Subsequently, a 9 kb genomic fragment of the human D3 dopamine receptor gene was isolated upstream from the translational start site [72]. Studies using 5'-RACE identified three additional exons, and transcriptional activity was found in two putative 500 bp 5'-regions derived from brain tissue and lymphoblast cells following transfection in human cell lines. However, interpretations of these findings were ambiguous as the transcriptional start site was not accurately determined and no series of deletion constructs tested for transcriptional activity. The main focus of this report appeared to be identification of single nucleotide polymorphisms in the 5'-region of the gene, but no association was found with schizophrenia.

2.2.3 D4 Dopamine Receptor Genes 2.2.3.1 Gene Structure and Organization

The human D4 dopamine receptor was cloned and characterized after screening various cell lines for other D2-like dopamine receptors [73]. The cloning strategy employed in the discovery of this receptor utilized the D2 dopamine receptor sequence that encoded for the sixth and seventh putative transmembrane regions [22]. This fragment of the rat D2 dopamine receptor served as a probe for screening genomic and cDNA libraries under low- and high-stringency conditions. The genomic intron-exon organization of the human D4 dopamine receptor gene indicated the presence of five coding exons for a protein of 387 amino acids. Hydrophobicity analysis of the protein sequence indicated seven putative transmembrane regions, which suggested that it belonged to the family of G protein-coupled receptors. The pharmacological characteristics of the D4 dopamine receptor resembled that of the D2 and D3 dopamine receptors. However, the "atypical neuroleptic" drug clozapine had higher affinity for D4 than for D2 and D3 dopamine receptors.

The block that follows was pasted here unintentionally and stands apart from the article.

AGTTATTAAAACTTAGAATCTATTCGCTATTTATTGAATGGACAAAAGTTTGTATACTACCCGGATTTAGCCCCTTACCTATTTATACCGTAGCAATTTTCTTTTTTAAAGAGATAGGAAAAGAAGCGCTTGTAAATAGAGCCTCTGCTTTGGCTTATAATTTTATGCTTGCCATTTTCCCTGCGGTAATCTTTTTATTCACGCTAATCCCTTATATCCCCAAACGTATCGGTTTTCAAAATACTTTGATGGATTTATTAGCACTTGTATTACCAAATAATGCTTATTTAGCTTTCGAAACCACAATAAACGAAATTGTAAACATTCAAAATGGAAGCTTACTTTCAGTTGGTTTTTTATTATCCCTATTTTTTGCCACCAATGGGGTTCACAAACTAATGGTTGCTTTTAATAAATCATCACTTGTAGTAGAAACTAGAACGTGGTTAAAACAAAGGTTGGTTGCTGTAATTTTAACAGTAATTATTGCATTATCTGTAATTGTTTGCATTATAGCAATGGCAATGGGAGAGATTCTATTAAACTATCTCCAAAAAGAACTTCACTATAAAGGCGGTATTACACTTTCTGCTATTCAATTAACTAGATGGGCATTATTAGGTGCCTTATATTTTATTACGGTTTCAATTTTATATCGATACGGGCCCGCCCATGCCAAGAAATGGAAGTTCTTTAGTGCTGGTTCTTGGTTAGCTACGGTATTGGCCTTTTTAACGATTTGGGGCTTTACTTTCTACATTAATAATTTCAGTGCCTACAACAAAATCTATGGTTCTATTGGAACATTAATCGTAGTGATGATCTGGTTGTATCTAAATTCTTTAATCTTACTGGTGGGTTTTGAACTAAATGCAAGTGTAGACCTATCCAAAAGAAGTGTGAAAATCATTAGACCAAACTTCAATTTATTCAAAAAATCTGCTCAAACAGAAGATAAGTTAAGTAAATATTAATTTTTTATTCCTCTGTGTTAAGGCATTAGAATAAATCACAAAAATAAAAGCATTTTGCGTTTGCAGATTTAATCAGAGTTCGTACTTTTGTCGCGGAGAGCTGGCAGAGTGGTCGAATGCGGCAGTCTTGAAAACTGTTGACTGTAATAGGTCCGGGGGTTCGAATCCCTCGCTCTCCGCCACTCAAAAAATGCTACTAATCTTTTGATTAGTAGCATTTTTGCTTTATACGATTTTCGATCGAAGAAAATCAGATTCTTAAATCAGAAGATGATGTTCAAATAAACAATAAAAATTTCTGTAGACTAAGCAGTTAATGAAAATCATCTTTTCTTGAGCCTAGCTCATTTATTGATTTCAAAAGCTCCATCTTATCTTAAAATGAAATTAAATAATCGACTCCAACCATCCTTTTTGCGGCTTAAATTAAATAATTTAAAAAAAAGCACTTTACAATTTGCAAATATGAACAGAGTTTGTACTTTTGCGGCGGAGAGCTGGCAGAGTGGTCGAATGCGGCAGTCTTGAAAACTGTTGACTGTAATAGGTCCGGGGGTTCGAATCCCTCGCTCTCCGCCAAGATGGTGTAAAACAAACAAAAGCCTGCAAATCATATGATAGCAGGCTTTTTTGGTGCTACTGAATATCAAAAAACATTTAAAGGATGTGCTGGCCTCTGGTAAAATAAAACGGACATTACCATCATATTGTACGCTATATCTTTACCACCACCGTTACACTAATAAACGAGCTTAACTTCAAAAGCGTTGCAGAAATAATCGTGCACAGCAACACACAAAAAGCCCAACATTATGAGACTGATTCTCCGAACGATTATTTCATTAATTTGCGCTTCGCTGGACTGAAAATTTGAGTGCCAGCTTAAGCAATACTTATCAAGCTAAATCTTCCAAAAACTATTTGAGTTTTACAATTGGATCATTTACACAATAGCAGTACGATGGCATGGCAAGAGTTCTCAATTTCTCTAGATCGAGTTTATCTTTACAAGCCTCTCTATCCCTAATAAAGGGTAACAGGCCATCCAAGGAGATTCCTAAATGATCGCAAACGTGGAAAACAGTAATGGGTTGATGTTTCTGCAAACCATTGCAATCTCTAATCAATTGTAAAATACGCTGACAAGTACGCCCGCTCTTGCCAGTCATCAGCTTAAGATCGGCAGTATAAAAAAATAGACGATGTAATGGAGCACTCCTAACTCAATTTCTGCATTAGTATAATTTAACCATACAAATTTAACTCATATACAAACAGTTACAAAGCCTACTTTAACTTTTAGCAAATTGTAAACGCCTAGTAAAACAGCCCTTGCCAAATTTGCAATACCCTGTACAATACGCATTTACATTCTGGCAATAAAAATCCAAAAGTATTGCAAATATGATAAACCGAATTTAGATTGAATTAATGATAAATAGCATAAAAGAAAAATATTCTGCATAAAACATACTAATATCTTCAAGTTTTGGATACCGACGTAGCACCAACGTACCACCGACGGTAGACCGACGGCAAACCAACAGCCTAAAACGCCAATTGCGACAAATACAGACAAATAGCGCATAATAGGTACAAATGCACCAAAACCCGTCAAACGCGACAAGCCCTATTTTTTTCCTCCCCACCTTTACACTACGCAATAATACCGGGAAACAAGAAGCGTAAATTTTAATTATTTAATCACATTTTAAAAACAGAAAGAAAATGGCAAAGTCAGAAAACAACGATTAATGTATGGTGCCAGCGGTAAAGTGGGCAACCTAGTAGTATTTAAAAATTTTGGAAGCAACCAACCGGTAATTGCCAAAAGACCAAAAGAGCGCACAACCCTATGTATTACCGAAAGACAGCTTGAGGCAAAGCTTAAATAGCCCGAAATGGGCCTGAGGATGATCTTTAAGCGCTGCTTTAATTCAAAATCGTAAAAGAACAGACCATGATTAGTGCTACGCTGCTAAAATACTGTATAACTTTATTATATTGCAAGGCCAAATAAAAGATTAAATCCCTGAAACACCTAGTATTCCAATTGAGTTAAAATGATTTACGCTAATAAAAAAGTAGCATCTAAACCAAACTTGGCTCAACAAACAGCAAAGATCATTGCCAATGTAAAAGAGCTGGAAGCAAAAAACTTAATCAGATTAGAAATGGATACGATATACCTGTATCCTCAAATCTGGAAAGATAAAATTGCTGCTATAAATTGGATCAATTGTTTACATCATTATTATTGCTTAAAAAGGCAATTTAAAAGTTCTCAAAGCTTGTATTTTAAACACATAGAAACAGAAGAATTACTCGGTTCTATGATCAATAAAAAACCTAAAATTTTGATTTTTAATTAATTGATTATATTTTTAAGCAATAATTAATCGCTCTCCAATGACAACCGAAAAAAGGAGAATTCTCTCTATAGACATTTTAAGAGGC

The rat analogue of the human D4 dopamine receptor gene was cloned, also revealing high affinity for clozapine [74]. This rat gene was found to have only four coding exons which encoded a protein of 368 amino acids, suggesting an additional splice site in the human D4 dopamine receptor gene. However, despite the differences in gene structure the rat gene shares a high homology of 73% and 77% with the human D4 gene at the amino acid and nucleic acid level, respectively. Interestingly, the amino acid homology of the gene between the two species increased to 89-96% when only the transmembrane regions were considered. The majority of the differences observed amongst the rat and human D4 dopamine receptor genes occurred within the third cytoplasmic loop, which have only 50% amino acid identity. In the human gene, this region contains an unusual splice site within intron 3 (a donor/acceptor site of TC/CT is present instead of the GT/AG). Additionally, the rat D4 dopamine receptor mRNA was detected in the cardiovascular system in addition to the brain, suggesting that this receptor is an important dopamine receptor in the peripheral nervous system [74]. Similar to the rat D4 gene, the murine D4 dopamine receptor gene was found to have four coding exons that span over 30 kb [75]. The gene encodes a 387 amino acid protein displaying 80% and 95% homology with the human and rat D4 dopamine receptors, respectively, at the amino acid level. Likewise, at the nucleotide level the mouse D4 dopamine receptor gene revealed 79% and 93% homology with the human and rat D4 dopamine receptor genes, respectively. The most conserved regions were seen within the transmembrane domains that are thought to form the ligand binding site.